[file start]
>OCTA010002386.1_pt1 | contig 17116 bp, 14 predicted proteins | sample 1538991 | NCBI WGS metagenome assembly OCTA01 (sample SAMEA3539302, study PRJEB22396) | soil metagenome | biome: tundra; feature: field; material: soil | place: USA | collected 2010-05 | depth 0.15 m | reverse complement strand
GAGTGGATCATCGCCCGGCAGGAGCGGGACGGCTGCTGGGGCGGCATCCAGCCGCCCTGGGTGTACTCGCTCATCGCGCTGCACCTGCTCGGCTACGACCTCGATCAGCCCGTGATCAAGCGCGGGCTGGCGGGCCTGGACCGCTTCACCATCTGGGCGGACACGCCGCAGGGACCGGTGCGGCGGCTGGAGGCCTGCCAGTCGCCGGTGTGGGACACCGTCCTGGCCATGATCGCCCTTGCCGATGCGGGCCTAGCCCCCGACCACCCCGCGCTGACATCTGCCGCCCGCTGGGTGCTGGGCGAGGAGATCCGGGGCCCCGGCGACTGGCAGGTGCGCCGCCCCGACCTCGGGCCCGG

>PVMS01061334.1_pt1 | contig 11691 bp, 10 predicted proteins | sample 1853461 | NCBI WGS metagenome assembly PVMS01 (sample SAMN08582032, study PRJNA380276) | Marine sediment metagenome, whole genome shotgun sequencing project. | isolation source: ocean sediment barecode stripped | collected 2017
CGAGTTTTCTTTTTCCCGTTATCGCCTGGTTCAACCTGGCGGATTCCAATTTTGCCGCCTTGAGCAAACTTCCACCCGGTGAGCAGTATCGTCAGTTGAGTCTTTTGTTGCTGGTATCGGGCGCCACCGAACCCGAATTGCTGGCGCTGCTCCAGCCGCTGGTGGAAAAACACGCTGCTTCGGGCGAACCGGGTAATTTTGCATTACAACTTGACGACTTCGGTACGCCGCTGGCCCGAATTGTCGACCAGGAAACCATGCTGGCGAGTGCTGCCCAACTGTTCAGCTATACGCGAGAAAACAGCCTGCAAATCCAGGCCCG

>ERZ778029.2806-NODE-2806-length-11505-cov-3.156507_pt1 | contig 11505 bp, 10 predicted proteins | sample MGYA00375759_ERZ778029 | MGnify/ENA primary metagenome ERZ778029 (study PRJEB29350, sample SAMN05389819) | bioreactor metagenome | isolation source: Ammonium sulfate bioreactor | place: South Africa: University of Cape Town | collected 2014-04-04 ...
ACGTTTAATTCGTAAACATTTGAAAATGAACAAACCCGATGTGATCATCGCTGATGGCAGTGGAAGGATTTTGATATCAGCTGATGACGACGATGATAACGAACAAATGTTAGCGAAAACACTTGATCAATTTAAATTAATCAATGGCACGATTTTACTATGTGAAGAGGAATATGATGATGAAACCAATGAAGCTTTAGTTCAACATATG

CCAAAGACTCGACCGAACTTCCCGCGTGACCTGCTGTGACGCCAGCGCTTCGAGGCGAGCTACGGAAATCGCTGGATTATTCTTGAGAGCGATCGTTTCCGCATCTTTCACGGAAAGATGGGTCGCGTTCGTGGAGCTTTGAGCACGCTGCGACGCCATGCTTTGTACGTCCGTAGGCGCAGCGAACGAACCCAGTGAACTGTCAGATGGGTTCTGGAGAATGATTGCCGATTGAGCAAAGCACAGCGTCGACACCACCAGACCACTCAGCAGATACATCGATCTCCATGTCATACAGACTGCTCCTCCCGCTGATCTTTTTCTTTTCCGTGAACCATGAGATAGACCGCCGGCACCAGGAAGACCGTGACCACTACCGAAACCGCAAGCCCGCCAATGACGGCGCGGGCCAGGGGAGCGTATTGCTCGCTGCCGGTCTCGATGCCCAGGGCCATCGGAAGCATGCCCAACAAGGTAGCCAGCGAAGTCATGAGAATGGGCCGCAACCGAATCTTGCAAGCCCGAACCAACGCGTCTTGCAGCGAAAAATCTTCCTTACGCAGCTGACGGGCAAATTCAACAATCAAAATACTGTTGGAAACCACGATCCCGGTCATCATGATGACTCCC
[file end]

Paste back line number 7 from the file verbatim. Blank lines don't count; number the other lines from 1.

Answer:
CCAAAGACTCGACCGAACTTCCCGCGTGACCTGCTGTGACGCCAGCGCTTCGAGGCGAGCTACGGAAATCGCTGGATTATTCTTGAGAGCGATCGTTTCCGCATCTTTCACGGAAAGATGGGTCGCGTTCGTGGAGCTTTGAGCACGCTGCGACGCCATGCTTTGTACGTCCGTAGGCGCAGCGAACGAACCCAGTGAACTGTCAGATGGGTTCTGGAGAATGATTGCCGATTGAGCAAAGCACAGCGTCGACACCACCAGACCACTCAGCAGATACATCGATCTCCATGTCATACAGACTGCTCCTCCCGCTGATCTTTTTCTTTTCCGTGAACCATGAGATAGACCGCCGGCACCAGGAAGACCGTGACCACTACCGAAACCGCAAGCCCGCCAATGACGGCGCGGGCCAGGGGAGCGTATTGCTCGCTGCCGGTCTCGATGCCCAGGGCCATCGGAAGCATGCCCAACAAGGTAGCCAGCGAAGTCATGAGAATGGGCCGCAACCGAATCTTGCAAGCCCGAACCAACGCGTCTTGCAGCGAAAAATCTTCCTTACGCAGCTGACGGGCAAATTCAACAATCAAAATACTGTTGGAAACCACGATCCCGGTCATCATGATGACTCCC